A Type 1 Incident Management Team is gearing up to attack the Howe Ridge fire burning in Glacier National Park, bringing the most experienced fire teams to the lines.
An infrared overflight on Wednesday night provided updated mapping of the fire perimeter, which now encompasses about 3,500 acres, according to a press release from Glacier National Park on Thursday morning. There are approximately 78 personnel assigned to the fire. There have been no reported injuries. The fire has destroyed several homes and other buildings.
The Southwest Area Type 1 Incident Management Team, under the command of John Pierson, has arrived and will be taking over management of the fire on Friday morning.
On Wednesday, a “K-Max” Type 1 helicopter and “Huey” Type 2 helicopter dropped water on the edges of the fire throughout yesterday afternoon and evening in order to slow fire growth. Fixed-wing aircraft were prevented from flying due to low visibility.
Thursday’s firefighting efforts will include structural protection and ground crews will continue to establish a hose lay at the north end of Lake McDonald. Air support will continue to be used to control fire spread as conditions allow.
"It’s going to take some time to figure out what’s going on get the lay of the land, to understand the resources we currently have and resource needs for the future," Fire Information Officer Diane Sine told MTN News. "A Type 1 team generally comes with their own meteorologist, so someone who can actually get out onto the ground, take measurements, put in weather stations, really figure out what’s happening in this specific locale. We will have fire behavior analysts who will be able to analyze what is likely to happen based specifically on our terrain, our weather, our fuel loads."
One of the main concerns in fighting the Howe Ridge Fire is the safety of the firefighters: "One of the incredible risks is falling trees and snags. Our fire crews that are working up there are camped on the shore of Lake McDonald — not within the fire," Sine said. "They’re not in a danger area, but a distance from the fire. And they have been awakened constantly the last two nights with the sound of snags coming down throughout the night."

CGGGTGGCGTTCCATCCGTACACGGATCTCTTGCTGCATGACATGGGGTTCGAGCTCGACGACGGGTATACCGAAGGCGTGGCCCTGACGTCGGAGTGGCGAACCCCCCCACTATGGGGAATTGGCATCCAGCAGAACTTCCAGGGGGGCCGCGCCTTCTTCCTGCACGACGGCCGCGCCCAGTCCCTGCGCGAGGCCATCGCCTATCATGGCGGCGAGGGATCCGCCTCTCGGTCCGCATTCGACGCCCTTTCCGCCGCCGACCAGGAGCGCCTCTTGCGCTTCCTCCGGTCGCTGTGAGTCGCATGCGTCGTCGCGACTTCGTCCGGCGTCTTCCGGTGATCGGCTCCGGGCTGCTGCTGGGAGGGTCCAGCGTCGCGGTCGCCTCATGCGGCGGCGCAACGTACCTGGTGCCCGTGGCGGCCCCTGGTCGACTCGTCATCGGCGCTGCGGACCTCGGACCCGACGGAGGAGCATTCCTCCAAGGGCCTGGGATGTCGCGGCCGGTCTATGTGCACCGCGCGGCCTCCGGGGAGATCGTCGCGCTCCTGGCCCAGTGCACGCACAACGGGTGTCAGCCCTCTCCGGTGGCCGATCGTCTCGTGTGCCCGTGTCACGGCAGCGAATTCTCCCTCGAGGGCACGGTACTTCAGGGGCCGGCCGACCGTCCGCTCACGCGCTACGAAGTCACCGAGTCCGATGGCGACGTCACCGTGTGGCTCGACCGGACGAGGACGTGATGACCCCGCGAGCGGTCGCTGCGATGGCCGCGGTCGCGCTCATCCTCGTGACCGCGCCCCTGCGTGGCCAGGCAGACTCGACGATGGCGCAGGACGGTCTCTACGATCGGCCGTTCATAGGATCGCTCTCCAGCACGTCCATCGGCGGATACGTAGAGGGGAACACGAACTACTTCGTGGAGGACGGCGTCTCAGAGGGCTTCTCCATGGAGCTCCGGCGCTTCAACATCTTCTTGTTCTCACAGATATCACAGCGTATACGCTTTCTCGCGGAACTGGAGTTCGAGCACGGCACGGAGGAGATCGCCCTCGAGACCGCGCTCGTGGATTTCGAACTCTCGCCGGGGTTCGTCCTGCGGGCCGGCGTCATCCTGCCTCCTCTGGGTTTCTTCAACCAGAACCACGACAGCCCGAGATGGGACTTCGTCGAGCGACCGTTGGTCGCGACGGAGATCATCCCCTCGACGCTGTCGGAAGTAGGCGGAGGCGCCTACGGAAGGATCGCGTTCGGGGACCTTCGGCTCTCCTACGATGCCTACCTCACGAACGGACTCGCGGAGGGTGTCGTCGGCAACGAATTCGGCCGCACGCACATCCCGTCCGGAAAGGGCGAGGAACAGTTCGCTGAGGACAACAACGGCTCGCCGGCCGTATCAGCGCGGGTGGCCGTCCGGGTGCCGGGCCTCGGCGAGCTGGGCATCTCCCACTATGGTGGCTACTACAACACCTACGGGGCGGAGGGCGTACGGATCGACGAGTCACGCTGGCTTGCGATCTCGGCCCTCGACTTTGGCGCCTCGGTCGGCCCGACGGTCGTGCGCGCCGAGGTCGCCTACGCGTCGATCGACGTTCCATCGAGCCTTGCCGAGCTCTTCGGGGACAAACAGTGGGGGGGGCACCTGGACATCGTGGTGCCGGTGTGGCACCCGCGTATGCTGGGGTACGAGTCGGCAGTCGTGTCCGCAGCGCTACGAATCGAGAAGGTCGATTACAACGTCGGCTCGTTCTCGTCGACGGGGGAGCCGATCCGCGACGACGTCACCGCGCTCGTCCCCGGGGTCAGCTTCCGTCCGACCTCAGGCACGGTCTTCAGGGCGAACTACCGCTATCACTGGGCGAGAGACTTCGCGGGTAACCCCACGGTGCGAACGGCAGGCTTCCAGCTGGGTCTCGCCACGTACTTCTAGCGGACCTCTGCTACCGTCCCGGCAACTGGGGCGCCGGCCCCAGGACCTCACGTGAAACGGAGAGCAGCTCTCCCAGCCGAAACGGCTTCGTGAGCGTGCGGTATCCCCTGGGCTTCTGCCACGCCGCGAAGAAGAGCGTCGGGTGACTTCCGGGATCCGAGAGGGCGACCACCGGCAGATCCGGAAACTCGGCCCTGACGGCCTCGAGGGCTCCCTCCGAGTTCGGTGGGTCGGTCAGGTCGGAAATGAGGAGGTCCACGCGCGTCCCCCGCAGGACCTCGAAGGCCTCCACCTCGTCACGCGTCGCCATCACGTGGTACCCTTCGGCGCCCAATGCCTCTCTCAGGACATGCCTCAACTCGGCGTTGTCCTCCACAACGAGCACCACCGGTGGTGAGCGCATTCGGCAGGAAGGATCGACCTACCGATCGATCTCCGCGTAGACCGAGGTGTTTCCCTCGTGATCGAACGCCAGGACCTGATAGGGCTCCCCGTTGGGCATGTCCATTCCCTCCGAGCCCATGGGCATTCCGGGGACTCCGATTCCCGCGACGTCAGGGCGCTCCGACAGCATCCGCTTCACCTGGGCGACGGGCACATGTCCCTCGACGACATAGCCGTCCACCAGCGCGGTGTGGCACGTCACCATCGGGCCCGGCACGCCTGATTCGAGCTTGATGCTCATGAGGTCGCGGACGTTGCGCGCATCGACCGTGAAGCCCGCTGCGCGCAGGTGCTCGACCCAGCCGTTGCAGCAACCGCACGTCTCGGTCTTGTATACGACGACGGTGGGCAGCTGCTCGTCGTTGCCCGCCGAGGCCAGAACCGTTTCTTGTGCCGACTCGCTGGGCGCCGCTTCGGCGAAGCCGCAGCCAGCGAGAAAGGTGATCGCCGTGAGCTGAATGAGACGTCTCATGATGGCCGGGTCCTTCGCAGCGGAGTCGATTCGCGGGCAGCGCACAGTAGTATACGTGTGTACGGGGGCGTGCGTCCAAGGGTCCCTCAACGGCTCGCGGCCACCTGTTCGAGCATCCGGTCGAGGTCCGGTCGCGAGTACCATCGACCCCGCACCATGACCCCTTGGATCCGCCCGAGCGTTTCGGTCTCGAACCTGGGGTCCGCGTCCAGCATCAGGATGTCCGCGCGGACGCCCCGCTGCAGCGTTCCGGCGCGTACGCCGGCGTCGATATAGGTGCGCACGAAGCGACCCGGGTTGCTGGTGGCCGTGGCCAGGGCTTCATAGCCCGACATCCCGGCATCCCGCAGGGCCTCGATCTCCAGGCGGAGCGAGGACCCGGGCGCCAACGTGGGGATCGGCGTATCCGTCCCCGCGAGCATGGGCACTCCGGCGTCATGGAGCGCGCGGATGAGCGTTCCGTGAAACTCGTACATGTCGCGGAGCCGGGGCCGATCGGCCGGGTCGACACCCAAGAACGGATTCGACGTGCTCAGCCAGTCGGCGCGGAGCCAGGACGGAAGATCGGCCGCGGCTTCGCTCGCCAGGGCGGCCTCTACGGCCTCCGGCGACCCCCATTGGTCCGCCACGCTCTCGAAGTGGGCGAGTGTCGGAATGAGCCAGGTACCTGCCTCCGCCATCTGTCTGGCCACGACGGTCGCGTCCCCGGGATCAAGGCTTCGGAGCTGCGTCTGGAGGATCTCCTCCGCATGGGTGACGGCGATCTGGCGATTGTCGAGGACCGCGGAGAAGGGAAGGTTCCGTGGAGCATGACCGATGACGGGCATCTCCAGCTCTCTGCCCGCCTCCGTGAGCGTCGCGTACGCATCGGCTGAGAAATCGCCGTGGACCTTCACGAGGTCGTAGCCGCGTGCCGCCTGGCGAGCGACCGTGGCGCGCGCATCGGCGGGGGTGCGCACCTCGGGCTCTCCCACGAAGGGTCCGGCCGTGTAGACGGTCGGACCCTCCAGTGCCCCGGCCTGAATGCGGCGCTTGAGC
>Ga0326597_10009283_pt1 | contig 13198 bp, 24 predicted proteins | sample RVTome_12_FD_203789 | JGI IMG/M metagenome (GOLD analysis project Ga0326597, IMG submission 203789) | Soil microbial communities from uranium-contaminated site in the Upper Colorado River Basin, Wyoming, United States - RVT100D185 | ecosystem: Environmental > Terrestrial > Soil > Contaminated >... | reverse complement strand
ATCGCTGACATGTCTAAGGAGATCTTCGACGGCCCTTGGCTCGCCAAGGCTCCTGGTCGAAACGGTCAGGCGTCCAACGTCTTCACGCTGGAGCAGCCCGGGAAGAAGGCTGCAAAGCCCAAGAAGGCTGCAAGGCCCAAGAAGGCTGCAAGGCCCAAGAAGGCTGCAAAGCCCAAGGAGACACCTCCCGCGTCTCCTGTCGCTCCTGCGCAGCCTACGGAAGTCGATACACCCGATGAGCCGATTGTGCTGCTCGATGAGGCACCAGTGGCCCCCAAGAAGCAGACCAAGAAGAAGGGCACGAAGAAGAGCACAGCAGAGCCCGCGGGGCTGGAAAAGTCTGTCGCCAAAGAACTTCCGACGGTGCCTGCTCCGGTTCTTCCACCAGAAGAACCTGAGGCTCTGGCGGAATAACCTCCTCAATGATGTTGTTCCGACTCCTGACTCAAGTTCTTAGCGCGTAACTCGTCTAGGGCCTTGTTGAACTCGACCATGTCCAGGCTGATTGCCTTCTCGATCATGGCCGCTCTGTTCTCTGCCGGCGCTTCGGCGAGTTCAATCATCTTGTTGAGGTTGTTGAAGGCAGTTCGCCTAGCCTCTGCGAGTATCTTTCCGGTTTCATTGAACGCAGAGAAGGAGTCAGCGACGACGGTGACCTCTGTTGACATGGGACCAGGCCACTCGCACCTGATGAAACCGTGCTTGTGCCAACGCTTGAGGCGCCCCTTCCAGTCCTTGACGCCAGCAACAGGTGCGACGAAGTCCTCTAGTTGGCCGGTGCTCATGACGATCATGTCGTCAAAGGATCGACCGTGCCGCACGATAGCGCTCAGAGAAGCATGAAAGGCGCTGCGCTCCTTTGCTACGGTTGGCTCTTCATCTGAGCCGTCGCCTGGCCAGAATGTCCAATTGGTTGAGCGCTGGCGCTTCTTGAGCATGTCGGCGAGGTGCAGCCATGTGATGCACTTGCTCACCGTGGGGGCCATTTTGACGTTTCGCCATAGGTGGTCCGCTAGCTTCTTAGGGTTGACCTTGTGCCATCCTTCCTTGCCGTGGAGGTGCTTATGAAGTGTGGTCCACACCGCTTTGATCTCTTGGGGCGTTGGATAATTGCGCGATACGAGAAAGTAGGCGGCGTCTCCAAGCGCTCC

Several closures and evacuations remain in effect:
- Avalanche Campground and Sprague Campground
- North Lake McDonald Road (private residences and the Lake McDonald Ranger Station)
- Lake McDonald Lodge Complex (all businesses, employees, and private residences)
- Private residences along the Going-to-the-Sun Road
- Going-to-the-Sun Road remains open between St. Mary and Logan Pass. It is closed between the foot of Lake McDonald (near Apgar) and Logan Pass. Apgar Village, Apgar Campground and Fish Creek campground remain open. Most other areas of the park are open as well including hundreds of mile of trails. The Inside North Fork road is closed and multiple trail closures are associated with this fire
Glacier National Park is under Stage II Fire Restrictions. No campfires are allowed and smoking is prohibited except within an enclosed building, vehicle, developed recreation area, or barren area three feet in diameter.
The vast majority of the million-plus acre park is unaffected by the fire. The best source for current information on the status of Glacier National Park is the official website (click here), or the Fire Information Hotline that has been established by the Park at 406-888-7077. You can also check Inciweb for fire updates.
- AUGUST 12: Growing wildfire triggers evacuations in part of Glacier National Park
- AUGUST 13: Howe Ridge Fire in Glacier National Park has burned more than 1,500 acres
- AUGUST 14: Glacier National Park remains open despite fires
- AUGUST 15: Howe Ridge Fire in Glacier National Park (UPDATE)
- BACKGROUND: Wildland firefighting terms: what do they mean?